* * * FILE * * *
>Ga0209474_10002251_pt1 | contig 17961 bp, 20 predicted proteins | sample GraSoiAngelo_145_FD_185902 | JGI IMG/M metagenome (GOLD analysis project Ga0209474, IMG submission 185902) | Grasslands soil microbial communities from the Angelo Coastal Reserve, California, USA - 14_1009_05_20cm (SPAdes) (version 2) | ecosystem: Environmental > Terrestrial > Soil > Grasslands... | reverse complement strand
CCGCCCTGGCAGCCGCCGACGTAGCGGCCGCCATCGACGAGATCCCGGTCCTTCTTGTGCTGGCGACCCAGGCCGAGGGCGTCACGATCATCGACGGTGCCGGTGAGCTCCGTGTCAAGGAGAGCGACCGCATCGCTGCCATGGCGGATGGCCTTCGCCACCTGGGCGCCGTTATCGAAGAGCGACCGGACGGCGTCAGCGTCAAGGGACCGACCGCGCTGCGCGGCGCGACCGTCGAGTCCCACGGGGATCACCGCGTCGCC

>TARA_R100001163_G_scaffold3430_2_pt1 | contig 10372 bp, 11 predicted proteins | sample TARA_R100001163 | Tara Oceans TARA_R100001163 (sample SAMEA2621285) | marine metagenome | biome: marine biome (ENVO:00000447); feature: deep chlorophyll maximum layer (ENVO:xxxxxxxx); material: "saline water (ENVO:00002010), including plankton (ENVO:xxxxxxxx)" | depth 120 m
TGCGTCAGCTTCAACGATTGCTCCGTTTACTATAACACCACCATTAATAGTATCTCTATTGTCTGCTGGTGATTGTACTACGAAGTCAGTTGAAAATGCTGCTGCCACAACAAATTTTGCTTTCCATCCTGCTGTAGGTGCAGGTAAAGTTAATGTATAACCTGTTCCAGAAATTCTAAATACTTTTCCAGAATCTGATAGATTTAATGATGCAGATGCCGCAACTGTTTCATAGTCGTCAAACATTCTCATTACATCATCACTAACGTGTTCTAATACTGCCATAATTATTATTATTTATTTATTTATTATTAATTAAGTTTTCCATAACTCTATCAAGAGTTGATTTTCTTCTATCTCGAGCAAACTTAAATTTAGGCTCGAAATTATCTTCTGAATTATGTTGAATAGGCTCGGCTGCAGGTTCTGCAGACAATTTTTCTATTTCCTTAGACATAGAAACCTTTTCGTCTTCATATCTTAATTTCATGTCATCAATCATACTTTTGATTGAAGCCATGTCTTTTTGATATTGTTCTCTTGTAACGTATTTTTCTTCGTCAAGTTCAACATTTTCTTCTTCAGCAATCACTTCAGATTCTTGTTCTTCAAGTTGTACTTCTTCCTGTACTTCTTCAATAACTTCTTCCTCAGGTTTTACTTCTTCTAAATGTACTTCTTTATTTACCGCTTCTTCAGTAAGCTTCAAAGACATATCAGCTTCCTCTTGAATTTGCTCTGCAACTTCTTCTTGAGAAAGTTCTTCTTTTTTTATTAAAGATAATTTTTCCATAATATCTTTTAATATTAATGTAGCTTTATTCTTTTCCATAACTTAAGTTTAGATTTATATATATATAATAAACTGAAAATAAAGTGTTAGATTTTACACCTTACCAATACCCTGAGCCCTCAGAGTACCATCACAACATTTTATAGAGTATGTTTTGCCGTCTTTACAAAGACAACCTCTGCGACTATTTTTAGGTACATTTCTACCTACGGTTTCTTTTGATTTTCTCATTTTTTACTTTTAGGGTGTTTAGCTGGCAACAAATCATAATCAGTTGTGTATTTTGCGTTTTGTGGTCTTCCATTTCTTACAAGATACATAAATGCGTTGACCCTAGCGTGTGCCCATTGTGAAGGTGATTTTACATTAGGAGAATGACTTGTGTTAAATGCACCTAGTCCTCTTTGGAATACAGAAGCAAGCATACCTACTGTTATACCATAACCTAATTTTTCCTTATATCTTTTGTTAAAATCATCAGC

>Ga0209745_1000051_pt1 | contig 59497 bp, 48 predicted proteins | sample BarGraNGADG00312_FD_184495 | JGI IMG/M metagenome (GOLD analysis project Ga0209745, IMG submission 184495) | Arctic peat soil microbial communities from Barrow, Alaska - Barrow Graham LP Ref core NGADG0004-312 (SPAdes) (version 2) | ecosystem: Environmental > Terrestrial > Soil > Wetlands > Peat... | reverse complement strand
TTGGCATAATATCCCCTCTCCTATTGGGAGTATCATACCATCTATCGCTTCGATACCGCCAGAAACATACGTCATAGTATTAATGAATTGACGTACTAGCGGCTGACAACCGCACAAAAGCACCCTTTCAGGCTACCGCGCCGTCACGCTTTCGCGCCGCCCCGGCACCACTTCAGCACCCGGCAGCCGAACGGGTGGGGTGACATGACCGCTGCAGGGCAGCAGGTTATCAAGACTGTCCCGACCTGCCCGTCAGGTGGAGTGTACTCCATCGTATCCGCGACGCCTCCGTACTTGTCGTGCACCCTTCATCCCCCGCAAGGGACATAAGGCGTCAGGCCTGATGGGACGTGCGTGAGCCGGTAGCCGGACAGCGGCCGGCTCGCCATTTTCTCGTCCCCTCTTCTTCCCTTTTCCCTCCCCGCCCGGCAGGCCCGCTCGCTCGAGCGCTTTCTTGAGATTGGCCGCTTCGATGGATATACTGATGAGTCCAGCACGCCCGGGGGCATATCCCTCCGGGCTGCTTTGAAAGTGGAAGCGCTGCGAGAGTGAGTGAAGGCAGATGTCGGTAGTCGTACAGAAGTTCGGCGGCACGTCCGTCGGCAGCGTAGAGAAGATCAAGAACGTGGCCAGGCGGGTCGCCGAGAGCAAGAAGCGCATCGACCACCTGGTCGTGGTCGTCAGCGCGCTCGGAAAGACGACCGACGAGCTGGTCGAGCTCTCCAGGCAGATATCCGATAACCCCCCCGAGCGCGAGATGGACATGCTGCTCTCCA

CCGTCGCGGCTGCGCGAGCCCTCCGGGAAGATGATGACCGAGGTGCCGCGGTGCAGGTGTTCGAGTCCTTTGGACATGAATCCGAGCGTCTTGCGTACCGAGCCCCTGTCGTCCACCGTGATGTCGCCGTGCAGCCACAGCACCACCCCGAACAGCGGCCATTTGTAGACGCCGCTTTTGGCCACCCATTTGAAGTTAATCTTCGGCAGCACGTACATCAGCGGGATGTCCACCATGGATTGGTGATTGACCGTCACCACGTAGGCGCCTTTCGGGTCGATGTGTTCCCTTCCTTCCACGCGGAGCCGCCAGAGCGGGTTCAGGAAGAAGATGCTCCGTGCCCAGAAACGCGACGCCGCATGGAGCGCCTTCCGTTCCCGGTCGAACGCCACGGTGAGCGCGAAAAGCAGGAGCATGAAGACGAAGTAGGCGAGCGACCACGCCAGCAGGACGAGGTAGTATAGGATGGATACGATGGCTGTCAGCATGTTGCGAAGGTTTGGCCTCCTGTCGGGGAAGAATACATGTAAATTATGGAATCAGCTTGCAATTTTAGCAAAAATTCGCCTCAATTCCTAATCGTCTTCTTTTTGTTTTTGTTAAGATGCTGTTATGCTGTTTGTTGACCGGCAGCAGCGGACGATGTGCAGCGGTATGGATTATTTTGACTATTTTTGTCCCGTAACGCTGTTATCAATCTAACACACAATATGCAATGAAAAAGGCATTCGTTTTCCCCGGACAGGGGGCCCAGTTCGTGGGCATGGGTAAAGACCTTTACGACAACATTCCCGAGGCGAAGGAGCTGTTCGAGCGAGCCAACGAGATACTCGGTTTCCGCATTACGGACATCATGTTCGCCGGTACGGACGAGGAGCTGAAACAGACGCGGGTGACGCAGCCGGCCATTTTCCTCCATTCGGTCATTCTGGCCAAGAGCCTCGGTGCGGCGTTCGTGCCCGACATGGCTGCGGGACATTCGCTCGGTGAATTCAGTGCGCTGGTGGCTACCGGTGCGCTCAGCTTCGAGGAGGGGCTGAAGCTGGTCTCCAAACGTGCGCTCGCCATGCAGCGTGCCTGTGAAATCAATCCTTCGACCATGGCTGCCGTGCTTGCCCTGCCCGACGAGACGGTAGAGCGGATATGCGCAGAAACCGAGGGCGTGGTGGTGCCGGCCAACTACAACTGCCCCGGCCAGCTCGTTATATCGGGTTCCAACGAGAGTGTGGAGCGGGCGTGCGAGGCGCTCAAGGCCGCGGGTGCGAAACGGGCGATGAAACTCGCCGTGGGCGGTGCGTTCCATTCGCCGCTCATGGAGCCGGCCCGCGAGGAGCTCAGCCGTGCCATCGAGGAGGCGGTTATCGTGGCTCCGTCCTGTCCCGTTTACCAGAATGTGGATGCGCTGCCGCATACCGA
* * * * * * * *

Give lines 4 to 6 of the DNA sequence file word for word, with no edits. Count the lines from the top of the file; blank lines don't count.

TGCGTCAGCTTCAACGATTGCTCCGTTTACTATAACACCACCATTAATAGTATCTCTATTGTCTGCTGGTGATTGTACTACGAAGTCAGTTGAAAATGCTGCTGCCACAACAAATTTTGCTTTCCATCCTGCTGTAGGTGCAGGTAAAGTTAATGTATAACCTGTTCCAGAAATTCTAAATACTTTTCCAGAATCTGATAGATTTAATGATGCAGATGCCGCAACTGTTTCATAGTCGTCAAACATTCTCATTACATCATCACTAACGTGTTCTAATACTGCCATAATTATTATTATTTATTTATTTATTATTAATTAAGTTTTCCATAACTCTATCAAGAGTTGATTTTCTTCTATCTCGAGCAAACTTAAATTTAGGCTCGAAATTATCTTCTGAATTATGTTGAATAGGCTCGGCTGCAGGTTCTGCAGACAATTTTTCTATTTCCTTAGACATAGAAACCTTTTCGTCTTCATATCTTAATTTCATGTCATCAATCATACTTTTGATTGAAGCCATGTCTTTTTGATATTGTTCTCTTGTAACGTATTTTTCTTCGTCAAGTTCAACATTTTCTTCTTCAGCAATCACTTCAGATTCTTGTTCTTCAAGTTGTACTTCTTCCTGTACTTCTTCAATAACTTCTTCCTCAGGTTTTACTTCTTCTAAATGTACTTCTTTATTTACCGCTTCTTCAGTAAGCTTCAAAGACATATCAGCTTCCTCTTGAATTTGCTCTGCAACTTCTTCTTGAGAAAGTTCTTCTTTTTTTATTAAAGATAATTTTTCCATAATATCTTTTAATATTAATGTAGCTTTATTCTTTTCCATAACTTAAGTTTAGATTTATATATATATAATAAACTGAAAATAAAGTGTTAGATTTTACACCTTACCAATACCCTGAGCCCTCAGAGTACCATCACAACATTTTATAGAGTATGTTTTGCCGTCTTTACAAAGACAACCTCTGCGACTATTTTTAGGTACATTTCTACCTACGGTTTCTTTTGATTTTCTCATTTTTTACTTTTAGGGTGTTTAGCTGGCAACAAATCATAATCAGTTGTGTATTTTGCGTTTTGTGGTCTTCCATTTCTTACAAGATACATAAATGCGTTGACCCTAGCGTGTGCCCATTGTGAAGGTGATTTTACATTAGGAGAATGACTTGTGTTAAATGCACCTAGTCCTCTTTGGAATACAGAAGCAAGCATACCTACTGTTATACCATAACCTAATTTTTCCTTATATCTTTTGTTAAAATCATCAGC

>Ga0209745_1000051_pt1 | contig 59497 bp, 48 predicted proteins | sample BarGraNGADG00312_FD_184495 | JGI IMG/M metagenome (GOLD analysis project Ga0209745, IMG submission 184495) | Arctic peat soil microbial communities from Barrow, Alaska - Barrow Graham LP Ref core NGADG0004-312 (SPAdes) (version 2) | ecosystem: Environmental > Terrestrial > Soil > Wetlands > Peat... | reverse complement strand
TTGGCATAATATCCCCTCTCCTATTGGGAGTATCATACCATCTATCGCTTCGATACCGCCAGAAACATACGTCATAGTATTAATGAATTGACGTACTAGCGGCTGACAACCGCACAAAAGCACCCTTTCAGGCTACCGCGCCGTCACGCTTTCGCGCCGCCCCGGCACCACTTCAGCACCCGGCAGCCGAACGGGTGGGGTGACATGACCGCTGCAGGGCAGCAGGTTATCAAGACTGTCCCGACCTGCCCGTCAGGTGGAGTGTACTCCATCGTATCCGCGACGCCTCCGTACTTGTCGTGCACCCTTCATCCCCCGCAAGGGACATAAGGCGTCAGGCCTGATGGGACGTGCGTGAGCCGGTAGCCGGACAGCGGCCGGCTCGCCATTTTCTCGTCCCCTCTTCTTCCCTTTTCCCTCCCCGCCCGGCAGGCCCGCTCGCTCGAGCGCTTTCTTGAGATTGGCCGCTTCGATGGATATACTGATGAGTCCAGCACGCCCGGGGGCATATCCCTCCGGGCTGCTTTGAAAGTGGAAGCGCTGCGAGAGTGAGTGAAGGCAGATGTCGGTAGTCGTACAGAAGTTCGGCGGCACGTCCGTCGGCAGCGTAGAGAAGATCAAGAACGTGGCCAGGCGGGTCGCCGAGAGCAAGAAGCGCATCGACCACCTGGTCGTGGTCGTCAGCGCGCTCGGAAAGACGACCGACGAGCTGGTCGAGCTCTCCAGGCAGATATCCGATAACCCCCCCGAGCGCGAGATGGACATGCTGCTCTCCA